Thu, May 30, 2019 - Page 3 News List

Han says many ‘bewildering things’ have happened since he took office

By Ann Maxon  /  Staff reporter

Kaohsiung Mayor Han Kuo-yu speaks at the Kaohsiung City Council yesterday.

Photo: Ko Yu-hao, Taipei Times

Kaohsiung Mayor Han Kuo-yu (韓國瑜) yesterday said many “bewildering things” have happened since he took office, such as a key government document being stolen and that he might have been secretly monitored.

Since he took office on Dec. 25 last year, he has encountered many things that normally do not happen in a democratic society, Han told reporters during a recess at the Kaohsiung City Council.

For example, a former city official who played a key role in the previous administration took a government document and then returned it a while later, he said.

“How can someone take away a government document after stepping down? We will definitely look into that matter,” he said.

A photographer formerly employed by the Kaohsiung City Government had also snuck into his office five times, he said.

“He would sneak into my office once every few days and that should naturally make people wonder if he was there to change batteries,” Han said. “Was I being eavesdropped on? Is my every move being secretly monitored by hidden devices?”

That a mayor is monitored 24 hours a day purely because he belongs to a political party that is different from the previous administration should be unacceptable to Taiwanese, he said.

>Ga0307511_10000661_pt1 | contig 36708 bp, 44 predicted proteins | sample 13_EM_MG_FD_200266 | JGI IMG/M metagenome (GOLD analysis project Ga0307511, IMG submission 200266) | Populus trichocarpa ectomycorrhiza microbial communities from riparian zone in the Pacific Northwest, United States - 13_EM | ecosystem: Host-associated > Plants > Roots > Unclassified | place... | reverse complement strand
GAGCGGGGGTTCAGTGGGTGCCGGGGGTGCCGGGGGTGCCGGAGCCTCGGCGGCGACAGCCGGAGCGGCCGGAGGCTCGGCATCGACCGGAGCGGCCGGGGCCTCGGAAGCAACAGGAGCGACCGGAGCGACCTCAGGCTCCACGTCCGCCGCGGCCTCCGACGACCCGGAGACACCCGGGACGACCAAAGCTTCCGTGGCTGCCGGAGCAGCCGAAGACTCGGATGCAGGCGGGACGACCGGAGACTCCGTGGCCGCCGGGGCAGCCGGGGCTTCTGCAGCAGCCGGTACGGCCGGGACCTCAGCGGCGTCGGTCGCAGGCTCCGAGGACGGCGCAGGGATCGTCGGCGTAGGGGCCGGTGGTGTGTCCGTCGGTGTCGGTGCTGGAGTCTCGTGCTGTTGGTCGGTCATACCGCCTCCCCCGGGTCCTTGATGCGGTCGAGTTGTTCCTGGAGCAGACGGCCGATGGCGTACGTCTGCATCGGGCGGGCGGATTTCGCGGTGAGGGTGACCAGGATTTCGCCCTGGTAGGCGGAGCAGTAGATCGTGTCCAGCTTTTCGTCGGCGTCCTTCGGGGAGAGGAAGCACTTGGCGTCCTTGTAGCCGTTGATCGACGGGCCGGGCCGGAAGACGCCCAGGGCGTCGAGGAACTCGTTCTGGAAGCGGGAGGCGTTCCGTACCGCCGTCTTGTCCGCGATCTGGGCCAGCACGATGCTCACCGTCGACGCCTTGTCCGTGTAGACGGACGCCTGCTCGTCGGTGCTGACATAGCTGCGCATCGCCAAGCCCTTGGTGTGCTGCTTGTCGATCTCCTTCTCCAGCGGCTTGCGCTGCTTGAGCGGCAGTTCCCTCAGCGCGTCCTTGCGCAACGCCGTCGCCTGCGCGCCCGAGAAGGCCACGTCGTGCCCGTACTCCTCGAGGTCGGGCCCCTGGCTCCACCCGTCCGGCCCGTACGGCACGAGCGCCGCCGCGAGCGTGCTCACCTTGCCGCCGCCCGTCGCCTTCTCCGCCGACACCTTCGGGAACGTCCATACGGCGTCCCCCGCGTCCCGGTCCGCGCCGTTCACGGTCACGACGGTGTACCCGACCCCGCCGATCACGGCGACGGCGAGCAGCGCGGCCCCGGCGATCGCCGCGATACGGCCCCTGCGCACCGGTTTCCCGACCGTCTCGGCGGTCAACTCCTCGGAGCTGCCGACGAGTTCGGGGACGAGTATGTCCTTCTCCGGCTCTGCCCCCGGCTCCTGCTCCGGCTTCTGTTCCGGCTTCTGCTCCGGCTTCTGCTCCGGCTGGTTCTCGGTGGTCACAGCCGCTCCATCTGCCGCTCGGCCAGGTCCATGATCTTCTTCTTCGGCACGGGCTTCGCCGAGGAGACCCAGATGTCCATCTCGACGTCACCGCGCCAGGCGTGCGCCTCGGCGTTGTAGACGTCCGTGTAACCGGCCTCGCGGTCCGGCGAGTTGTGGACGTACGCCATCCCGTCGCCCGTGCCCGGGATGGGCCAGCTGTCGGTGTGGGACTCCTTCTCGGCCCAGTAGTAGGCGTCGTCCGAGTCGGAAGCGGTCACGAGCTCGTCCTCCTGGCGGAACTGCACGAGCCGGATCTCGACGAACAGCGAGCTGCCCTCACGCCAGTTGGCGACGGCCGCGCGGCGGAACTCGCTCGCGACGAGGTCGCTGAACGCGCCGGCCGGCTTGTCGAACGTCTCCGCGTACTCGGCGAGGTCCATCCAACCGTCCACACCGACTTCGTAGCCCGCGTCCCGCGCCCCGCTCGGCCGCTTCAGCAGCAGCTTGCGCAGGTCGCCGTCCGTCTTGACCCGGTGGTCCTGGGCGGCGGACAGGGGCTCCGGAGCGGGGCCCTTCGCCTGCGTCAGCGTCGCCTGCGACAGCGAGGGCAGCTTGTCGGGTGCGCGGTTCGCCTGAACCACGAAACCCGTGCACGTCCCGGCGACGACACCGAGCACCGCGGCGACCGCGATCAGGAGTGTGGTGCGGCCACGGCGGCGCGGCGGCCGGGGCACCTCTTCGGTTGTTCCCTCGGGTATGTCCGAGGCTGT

Although he cannot be certain about whether he was being monitored, he hopes prosecutors will investigate the situation and help put an end to such behavior, Han said.

However, Kaohsiung Information Bureau Director-General Anne Wang (王淺秋) said the government was unsure whether the document Han was referring to had been taken.

It was a contract the government had signed with LCY Chemical Corp in 2014 worth NT$2.35 billion (NT$74.4 million at the current exchange rate), Wang said.

Despite its importance, the document was never properly handed over nor filed when Han’s administration took over, she said.

After being missing for more than a month, the document was noticed in a huge pile of papers on a desk in a secretary’s office on Jan. 11, Wang said.

It could have been lost, taken away or just “hidden in the pile of documents while people thought it had been taken away,” she said.

Asked if the document had ever been filed, Wang said it was not filed until Jan. 11.

Former Kaohsiung Economic Development Bureau director-general Lee Yi-der (李怡德) said the document had never left the city hall.

Han has been deliberately looking for ways to slander the former city government team and even exaggerated what was a burglary case, making it sound like eavesdropping, he said.

Perhaps Han was trying to divert media attention from his plan to abandon the city and run for president, or to hide his own incompetence as a mayor, he added.

The Kaohsiung District Prosecutors’ Office said that a man surnamed Wu (吳) was arrested in March after a reported burglary of Han’s office.

The Kaohsiung City Police Department’s Lingya Precinct said that it was a simple case of burglary and that no recording devices were found.

Additional reporting by Ke Yu-hao

Comments will be moderated. Keep comments relevant to the article. Remarks containing abusive and obscene language, personal attacks of any kind or promotion will be removed and the user banned. Final decision will be at the discretion of the Taipei Times.

TOP top